—Almerian /al'meuh ree"euhn/, adj., n./ahl'me rddee"ah/, n.a seaport in S Spain, on the Mediterranean. 114,510.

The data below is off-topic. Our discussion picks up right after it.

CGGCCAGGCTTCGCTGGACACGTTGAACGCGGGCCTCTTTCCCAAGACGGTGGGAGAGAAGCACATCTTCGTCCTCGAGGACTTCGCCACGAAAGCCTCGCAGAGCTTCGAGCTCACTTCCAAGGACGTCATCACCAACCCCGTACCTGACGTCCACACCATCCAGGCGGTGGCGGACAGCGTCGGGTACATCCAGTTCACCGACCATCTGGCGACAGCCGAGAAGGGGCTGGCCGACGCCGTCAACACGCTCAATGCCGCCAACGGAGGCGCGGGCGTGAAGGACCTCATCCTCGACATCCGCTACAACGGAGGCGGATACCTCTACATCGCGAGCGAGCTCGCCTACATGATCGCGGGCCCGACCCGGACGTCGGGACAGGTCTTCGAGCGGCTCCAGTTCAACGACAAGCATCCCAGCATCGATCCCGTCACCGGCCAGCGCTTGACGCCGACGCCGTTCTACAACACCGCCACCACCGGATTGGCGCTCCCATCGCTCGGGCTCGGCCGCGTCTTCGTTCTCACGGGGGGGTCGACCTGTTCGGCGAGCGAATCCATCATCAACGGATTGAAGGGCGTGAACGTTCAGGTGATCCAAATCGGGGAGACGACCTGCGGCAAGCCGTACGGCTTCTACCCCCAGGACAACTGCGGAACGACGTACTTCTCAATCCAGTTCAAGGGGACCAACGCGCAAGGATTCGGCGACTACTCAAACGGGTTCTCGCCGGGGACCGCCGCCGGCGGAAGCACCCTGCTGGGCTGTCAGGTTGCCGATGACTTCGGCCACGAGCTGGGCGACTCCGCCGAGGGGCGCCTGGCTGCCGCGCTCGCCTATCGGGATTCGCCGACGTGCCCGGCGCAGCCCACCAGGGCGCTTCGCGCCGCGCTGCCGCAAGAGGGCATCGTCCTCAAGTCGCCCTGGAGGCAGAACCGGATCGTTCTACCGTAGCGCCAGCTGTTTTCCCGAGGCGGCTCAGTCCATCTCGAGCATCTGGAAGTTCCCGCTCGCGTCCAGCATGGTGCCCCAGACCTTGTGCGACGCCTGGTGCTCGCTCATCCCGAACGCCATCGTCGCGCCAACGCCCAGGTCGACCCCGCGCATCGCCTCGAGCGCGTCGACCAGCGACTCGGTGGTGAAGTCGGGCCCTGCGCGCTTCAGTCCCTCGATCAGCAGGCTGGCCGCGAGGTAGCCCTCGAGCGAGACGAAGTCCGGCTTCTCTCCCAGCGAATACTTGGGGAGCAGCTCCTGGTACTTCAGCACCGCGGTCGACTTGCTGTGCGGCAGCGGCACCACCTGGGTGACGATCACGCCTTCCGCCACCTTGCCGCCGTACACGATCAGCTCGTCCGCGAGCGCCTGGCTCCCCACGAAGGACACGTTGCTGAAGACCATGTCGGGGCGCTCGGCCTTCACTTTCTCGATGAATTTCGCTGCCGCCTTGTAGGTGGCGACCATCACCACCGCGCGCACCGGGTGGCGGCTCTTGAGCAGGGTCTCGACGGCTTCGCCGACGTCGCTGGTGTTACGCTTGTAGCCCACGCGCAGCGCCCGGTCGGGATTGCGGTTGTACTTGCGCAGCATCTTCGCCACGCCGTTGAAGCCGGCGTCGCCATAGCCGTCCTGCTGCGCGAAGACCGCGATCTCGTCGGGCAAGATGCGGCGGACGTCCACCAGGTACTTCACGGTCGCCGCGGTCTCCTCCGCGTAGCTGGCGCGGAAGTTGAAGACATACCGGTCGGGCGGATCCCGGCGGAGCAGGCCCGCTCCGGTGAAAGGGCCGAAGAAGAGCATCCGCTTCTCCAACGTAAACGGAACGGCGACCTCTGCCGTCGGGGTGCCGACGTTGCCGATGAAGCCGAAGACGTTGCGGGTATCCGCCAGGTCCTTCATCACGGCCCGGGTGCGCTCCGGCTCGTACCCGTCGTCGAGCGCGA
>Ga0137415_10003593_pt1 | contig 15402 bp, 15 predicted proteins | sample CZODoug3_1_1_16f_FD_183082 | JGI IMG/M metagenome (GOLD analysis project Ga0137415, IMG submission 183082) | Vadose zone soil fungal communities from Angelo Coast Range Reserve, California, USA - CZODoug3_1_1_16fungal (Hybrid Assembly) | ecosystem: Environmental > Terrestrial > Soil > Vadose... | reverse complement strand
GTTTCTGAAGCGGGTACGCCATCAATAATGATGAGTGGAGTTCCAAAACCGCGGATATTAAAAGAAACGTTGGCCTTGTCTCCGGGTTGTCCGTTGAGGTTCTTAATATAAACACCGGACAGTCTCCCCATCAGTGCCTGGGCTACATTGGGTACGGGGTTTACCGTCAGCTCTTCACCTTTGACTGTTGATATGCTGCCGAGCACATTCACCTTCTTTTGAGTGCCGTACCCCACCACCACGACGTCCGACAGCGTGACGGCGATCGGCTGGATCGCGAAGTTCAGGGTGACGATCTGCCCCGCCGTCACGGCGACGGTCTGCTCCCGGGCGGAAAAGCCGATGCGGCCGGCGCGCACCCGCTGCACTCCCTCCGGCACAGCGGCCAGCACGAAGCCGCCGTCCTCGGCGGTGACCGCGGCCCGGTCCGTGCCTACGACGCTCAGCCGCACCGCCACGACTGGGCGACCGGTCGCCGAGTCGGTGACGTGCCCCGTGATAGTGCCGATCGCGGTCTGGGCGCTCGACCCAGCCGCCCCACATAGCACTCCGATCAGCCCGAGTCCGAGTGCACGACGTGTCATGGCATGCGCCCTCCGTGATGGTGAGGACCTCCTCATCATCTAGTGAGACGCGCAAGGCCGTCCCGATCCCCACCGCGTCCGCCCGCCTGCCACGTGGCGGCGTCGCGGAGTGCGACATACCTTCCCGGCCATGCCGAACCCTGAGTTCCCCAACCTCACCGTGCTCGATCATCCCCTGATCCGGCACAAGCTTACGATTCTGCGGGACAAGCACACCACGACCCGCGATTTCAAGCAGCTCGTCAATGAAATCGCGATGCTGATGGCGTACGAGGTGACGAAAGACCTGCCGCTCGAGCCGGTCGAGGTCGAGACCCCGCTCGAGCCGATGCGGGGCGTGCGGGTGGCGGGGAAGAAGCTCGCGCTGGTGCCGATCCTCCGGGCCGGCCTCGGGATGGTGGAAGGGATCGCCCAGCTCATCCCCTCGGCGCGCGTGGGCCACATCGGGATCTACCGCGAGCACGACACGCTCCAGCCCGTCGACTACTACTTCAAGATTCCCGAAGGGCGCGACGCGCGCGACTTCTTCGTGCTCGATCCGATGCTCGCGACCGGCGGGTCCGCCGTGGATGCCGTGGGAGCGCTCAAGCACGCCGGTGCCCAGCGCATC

* * *▪ Spainport city and capital of Almería provincia (province), in the comunidad autónoma (autonomous community) of Andalusia, southern Spain, on the Mediterranean Gulf of Almería. Known to the Romans as Portus Magnus and to the Moors as Al-Marīyah (“Mirror of the Sea”), it was captured by the Catholic Monarchs, Ferdinand II and Isabella I, in 1489. Historic landmarks include the Gothic cathedral (1524–43), built in the form of a fortress; the bishop's palace and seminary in the Moorish Alcazaba (fortress), built in 773 by the Amīr of Córdoba, ʿAbd al-Raḥmān I, on the site of a Phoenician settlement; and the ruined Castillo de San Cristóbal, which overlooks the city and harbour.Almería's architecture and dazzling brightness give it a Moroccan rather than a European appearance. The mild and sunny climate, which permits year-round swimming, backs Almería's claim to being the resort centre of the Costa de Almería (eastern part of the Spanish Mediterranean coast). After 1960 the locale became popular with filmmakers, stimulating the building of hotels and the growth of airport facilities.Industrial activities include metalworking, canning and salting of fish, refining of oil and sulfur, and manufacture of chemicals. There is a major cement complex (including quarry, plant, and port) at Carboneras Beach (on the east coast near Murcia province). The port, which is sheltered and equipped with modern facilities, is especially busy from August to December because of the export of oranges and grapes. Almería has ferry service to the Spanish exclave of Melilla on the Moroccan coast. Pop. (2007 est.) mun., 186,651.provincia (province) in the comunidad autónoma (autonomous community) of Andalusia, southeastern Spain, bordering the Mediterranean Sea. It was formed in 1833. Primarily mountainous, Almería is crossed by sierras in which terminate successive zones of the Baetic Cordillera. The intervening valleys of the Adra, Almanzora, and Andarax rivers provide the only fertile land. Despite an average annual rainfall of about 8 inches (200 mm), several important irrigation systems have considerably increased cultivation, which has also been boosted by the use of greenhouses. Fruit and vegetable growing is the principal agricultural activity, and large quantities of tomatoes, peppers, cabbage, green beans, oranges, and white grapes are exported. Sugarcane, almonds, and esparto are also produced. Livestock is raised, especially goats and sheep.Mineral resources include iron, lead, and gold, and fine marble is quarried in the Sierra Nevada of the Baetic Cordillera. There is a flourishing ceramics industry at Níjar. Tourism is important because of the year-round resort areas along the Mediterranean coast. The village of Tabernas is the site of two solar power plants that are among the world's most advanced. An astronomical observatory, jointly operated by Spain and Germany, is located at Calar Alto, where it takes advantage of the infrequency of cloud cover over the province (unusual in Europe).Communications focus on Almería city, the provincial capital and a seaport. Other chief towns are Adra, Berja, Cuevas del Almanzora, El Ejido, Huércal-Overa, Garrucha, and Roquetas de Mar. Area 3,388 square miles (8,775 square km). Pop. (2007 est.) 646,633.Vicente Rodriguez
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